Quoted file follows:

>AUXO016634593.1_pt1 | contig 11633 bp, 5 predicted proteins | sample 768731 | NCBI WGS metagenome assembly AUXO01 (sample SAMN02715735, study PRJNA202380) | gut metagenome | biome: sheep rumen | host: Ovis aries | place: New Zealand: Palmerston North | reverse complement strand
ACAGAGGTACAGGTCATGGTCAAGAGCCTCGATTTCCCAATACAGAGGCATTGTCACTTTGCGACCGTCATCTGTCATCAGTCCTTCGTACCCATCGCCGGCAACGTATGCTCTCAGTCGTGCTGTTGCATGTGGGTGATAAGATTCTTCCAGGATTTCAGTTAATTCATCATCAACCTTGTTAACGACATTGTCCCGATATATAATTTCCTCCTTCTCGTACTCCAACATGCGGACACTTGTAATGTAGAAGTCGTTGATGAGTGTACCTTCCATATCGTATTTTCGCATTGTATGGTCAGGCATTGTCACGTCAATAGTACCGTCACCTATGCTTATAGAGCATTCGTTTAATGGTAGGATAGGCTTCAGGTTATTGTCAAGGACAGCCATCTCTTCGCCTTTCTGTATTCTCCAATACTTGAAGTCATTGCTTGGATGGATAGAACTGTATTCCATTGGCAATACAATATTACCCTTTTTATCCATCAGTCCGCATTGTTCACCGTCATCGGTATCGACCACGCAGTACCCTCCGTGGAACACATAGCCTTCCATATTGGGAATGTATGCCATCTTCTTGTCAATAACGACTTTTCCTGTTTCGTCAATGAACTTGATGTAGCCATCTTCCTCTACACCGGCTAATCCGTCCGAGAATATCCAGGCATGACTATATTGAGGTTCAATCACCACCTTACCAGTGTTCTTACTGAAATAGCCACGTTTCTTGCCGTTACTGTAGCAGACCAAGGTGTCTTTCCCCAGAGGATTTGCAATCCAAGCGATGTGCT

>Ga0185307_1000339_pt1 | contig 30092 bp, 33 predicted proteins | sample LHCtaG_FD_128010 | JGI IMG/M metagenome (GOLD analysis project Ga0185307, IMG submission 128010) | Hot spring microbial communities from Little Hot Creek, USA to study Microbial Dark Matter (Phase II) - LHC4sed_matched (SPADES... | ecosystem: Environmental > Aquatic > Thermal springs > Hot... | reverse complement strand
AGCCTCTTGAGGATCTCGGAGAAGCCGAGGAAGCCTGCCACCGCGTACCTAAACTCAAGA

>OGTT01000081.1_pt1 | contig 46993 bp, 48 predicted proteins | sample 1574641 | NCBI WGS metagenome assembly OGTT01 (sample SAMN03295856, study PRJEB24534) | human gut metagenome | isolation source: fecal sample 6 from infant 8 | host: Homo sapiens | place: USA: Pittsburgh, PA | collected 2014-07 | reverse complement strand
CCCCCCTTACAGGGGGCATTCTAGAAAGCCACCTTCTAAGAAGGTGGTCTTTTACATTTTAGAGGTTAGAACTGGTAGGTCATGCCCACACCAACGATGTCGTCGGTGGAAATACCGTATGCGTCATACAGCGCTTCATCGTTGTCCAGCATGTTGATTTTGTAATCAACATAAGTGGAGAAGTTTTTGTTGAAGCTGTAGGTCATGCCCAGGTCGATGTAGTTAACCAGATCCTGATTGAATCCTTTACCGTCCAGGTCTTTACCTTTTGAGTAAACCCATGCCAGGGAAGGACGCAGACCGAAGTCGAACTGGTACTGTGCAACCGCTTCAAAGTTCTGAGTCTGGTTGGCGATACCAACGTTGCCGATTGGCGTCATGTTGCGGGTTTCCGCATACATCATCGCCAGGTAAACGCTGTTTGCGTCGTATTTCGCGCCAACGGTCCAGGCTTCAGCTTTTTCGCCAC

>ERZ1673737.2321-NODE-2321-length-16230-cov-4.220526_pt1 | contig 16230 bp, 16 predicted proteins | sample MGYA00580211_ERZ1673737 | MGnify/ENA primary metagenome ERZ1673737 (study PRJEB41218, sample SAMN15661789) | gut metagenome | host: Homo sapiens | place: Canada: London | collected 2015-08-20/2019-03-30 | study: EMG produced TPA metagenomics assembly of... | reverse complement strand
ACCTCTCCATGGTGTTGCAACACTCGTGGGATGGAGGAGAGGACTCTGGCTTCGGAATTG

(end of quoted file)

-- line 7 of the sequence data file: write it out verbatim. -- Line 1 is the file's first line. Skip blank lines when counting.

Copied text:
>ERZ1673737.2321-NODE-2321-length-16230-cov-4.220526_pt1 | contig 16230 bp, 16 predicted proteins | sample MGYA00580211_ERZ1673737 | MGnify/ENA primary metagenome ERZ1673737 (study PRJEB41218, sample SAMN15661789) | gut metagenome | host: Homo sapiens | place: Canada: London | collected 2015-08-20/2019-03-30 | study: EMG produced TPA metagenomics assembly of... | reverse complement strand